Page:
The MMR vaccine provides protection against three diseases: measles, mumps and rubella. It is a highly effective vaccine that helps prevent these viral infections, which can cause significant illness and complications.
Here are some important points about the MMR vaccine:
Measles is a highly contagious viral infection that spreads through respiratory droplets. It can cause symptoms such as high fever, cough, runny nose, red eyes and a characteristic rash. Measles can lead to serious complications, including pneumonia, encephalitis (inflammation of the brain) and even death.
Mumps is a viral infection that primarily affects the salivary glands, causing swelling and tenderness in the jaw area. It can also cause fever, headache, muscle aches and fatigue. Mumps can lead to complications such as meningitis (inflammation of the membranes surrounding the brain and spinal cord), orchitis (inflammation of the testicles) and in rare cases, hearing loss.
Rubella (German Measles)
Rubella is a viral infection that typically causes a mild illness with a rash, low-grade fever and swollen lymph nodes. However, rubella can have severe consequences if contracted by pregnant women, as it can lead to miscarriage, stillbirth or birth defects, collectively known as congenital rubella syndrome.
The MMR vaccine is typically given in two doses. The first dose is usually administered between 12 and 15 months of age and the second dose is given between 4 and 6 years of age. The vaccine provides long-lasting immunity against measles, mumps and rubella.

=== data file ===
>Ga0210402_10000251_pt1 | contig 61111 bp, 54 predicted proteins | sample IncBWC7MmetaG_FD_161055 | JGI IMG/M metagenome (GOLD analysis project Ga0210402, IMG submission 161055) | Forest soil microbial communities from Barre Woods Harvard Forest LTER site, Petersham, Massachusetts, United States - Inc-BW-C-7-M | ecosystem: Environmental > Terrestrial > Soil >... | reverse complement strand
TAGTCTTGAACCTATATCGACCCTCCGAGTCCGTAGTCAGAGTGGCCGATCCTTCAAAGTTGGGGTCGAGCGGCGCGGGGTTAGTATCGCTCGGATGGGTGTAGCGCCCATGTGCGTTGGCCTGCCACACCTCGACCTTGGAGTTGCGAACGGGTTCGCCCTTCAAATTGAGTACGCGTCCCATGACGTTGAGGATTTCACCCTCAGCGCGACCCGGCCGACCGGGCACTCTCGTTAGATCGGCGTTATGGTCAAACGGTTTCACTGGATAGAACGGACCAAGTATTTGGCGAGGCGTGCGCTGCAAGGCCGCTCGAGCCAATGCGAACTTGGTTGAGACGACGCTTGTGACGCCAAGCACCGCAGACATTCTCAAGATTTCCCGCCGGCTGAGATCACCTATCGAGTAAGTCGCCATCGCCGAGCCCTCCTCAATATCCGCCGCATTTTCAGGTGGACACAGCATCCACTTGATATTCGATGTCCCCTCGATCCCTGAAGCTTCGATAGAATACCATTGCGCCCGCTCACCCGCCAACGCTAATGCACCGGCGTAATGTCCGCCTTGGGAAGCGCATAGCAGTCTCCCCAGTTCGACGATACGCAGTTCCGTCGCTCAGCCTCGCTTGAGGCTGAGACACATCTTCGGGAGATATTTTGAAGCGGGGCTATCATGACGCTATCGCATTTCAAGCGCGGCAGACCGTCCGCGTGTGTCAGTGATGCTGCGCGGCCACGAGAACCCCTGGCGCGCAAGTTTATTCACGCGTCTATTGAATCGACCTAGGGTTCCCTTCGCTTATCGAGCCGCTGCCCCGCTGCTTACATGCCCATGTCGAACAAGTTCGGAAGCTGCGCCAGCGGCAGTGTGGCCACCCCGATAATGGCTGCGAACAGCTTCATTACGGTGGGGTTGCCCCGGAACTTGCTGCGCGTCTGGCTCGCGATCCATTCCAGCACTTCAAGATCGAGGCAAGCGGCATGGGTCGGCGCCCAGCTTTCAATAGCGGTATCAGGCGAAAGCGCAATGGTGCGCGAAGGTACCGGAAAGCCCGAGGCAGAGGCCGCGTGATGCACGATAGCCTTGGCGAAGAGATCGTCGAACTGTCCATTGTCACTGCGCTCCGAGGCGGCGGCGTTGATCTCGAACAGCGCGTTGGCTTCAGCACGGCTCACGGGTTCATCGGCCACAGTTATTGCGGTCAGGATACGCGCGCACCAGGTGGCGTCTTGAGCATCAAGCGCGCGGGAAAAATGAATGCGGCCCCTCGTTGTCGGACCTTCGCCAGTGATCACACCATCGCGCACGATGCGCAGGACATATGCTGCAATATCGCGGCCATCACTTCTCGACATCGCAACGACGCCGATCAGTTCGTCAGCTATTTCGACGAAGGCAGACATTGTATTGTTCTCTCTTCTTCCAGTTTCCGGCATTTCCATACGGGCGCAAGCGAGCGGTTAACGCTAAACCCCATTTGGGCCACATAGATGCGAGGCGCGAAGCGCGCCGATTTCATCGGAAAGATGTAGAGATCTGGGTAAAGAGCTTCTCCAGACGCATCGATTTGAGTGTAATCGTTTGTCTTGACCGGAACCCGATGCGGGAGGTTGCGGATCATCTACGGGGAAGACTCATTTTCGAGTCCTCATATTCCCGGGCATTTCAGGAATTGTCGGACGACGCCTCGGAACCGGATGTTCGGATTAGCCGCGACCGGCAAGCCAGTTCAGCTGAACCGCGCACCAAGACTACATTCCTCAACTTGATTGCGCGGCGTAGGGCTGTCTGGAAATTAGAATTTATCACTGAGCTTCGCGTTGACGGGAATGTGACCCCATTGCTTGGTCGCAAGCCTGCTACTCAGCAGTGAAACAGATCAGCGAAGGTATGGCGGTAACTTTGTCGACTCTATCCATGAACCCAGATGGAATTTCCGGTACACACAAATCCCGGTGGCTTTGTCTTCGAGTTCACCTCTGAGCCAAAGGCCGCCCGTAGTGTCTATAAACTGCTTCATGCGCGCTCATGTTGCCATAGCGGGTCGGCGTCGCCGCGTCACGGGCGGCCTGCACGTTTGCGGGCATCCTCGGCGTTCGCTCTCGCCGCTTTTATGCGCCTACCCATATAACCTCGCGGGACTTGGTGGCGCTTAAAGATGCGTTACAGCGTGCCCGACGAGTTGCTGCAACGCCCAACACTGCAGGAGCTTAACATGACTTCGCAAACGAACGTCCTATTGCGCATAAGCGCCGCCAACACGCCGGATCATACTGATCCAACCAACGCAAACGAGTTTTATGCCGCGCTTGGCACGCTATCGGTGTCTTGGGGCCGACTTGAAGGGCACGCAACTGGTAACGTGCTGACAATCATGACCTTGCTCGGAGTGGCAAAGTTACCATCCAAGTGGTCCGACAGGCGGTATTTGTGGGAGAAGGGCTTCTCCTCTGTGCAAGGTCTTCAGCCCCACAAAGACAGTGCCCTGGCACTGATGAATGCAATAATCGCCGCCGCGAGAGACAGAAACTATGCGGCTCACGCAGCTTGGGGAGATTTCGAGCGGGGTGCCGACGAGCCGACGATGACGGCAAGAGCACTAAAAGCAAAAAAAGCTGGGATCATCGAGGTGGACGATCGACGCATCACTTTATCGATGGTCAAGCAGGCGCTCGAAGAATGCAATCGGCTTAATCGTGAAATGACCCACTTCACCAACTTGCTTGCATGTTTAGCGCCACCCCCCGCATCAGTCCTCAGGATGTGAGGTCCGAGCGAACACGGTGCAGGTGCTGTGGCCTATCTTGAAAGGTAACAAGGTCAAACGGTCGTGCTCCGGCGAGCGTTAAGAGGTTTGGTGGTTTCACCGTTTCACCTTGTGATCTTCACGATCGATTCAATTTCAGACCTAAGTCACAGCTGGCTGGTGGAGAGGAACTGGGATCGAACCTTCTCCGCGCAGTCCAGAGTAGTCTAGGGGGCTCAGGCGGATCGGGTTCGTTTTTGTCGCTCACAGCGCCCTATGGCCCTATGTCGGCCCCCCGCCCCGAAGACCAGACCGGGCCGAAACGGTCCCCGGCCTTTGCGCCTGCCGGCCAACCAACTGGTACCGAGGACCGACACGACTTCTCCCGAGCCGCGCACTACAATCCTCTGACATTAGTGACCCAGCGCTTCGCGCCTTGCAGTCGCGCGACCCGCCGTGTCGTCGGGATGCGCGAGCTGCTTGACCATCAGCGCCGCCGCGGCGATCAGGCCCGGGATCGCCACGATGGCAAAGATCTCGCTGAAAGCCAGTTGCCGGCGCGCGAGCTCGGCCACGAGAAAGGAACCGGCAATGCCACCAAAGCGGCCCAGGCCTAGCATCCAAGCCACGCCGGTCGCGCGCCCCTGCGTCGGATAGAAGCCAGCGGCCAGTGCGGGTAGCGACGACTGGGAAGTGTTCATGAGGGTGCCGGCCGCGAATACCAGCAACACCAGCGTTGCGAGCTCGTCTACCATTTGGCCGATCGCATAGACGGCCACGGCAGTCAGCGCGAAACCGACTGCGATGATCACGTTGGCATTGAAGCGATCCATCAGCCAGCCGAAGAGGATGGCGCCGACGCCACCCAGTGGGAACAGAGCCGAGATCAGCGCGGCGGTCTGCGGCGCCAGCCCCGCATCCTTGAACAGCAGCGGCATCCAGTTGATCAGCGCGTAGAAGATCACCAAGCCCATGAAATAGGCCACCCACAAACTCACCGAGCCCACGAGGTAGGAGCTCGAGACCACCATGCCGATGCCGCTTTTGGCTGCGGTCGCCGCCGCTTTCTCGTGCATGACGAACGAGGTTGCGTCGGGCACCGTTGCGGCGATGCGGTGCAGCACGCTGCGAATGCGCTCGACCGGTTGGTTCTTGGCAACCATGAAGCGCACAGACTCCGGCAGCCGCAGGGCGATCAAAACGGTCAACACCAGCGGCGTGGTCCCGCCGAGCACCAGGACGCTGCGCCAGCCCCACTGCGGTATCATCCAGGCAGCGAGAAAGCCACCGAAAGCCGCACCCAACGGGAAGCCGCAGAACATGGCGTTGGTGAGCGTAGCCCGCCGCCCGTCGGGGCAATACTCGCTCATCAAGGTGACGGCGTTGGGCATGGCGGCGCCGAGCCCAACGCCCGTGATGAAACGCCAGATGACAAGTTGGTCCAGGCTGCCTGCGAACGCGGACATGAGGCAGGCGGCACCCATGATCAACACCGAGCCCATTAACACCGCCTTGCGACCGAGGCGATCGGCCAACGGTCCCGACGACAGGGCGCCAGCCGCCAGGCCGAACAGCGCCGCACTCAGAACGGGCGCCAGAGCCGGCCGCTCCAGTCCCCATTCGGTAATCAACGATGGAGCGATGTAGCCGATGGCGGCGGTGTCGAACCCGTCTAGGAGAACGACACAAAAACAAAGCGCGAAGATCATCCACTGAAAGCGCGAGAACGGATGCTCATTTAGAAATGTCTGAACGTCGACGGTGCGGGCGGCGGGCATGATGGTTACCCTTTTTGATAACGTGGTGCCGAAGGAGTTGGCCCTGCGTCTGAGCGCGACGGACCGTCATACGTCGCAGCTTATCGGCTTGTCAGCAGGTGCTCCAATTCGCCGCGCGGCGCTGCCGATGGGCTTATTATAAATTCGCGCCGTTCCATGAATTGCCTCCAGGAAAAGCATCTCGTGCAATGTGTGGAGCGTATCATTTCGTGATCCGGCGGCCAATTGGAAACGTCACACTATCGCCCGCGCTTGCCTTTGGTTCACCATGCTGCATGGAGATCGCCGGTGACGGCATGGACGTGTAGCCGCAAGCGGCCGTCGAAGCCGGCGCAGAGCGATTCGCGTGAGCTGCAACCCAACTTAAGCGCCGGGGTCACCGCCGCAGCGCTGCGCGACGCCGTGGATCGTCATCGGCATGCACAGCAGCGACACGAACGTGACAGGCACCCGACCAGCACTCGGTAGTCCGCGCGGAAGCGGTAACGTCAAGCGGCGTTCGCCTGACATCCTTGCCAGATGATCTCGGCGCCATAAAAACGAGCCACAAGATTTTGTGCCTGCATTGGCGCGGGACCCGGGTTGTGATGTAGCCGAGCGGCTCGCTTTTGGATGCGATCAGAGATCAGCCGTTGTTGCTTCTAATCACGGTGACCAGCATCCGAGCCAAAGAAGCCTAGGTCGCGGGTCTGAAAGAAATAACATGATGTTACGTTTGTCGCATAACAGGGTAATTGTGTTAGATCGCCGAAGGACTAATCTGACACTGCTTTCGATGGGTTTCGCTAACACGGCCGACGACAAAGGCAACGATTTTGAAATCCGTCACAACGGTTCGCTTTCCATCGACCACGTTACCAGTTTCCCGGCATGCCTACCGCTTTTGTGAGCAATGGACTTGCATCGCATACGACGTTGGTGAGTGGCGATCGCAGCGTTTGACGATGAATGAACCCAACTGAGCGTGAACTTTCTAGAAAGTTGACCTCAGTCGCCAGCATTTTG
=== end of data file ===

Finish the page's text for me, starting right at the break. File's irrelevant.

The MMR vaccine has a long history of safety and effectiveness. Like any vaccine, it can have mild side effects such as temporary soreness at the injection site or a mild fever. Serious side effects are extremely rare.
Achieving high vaccination rates within a population is important for creating herd immunity. This protects those who cannot receive the vaccine due to medical reasons or those who may have a weakened immune system.
It is important to follow the recommended immunisation schedule provided by healthcare professionals to ensure proper protection against measles, mumps and rubella. Vaccination not only helps protect individuals but also plays a crucial role in preventing the spread of these diseases and their potential complications.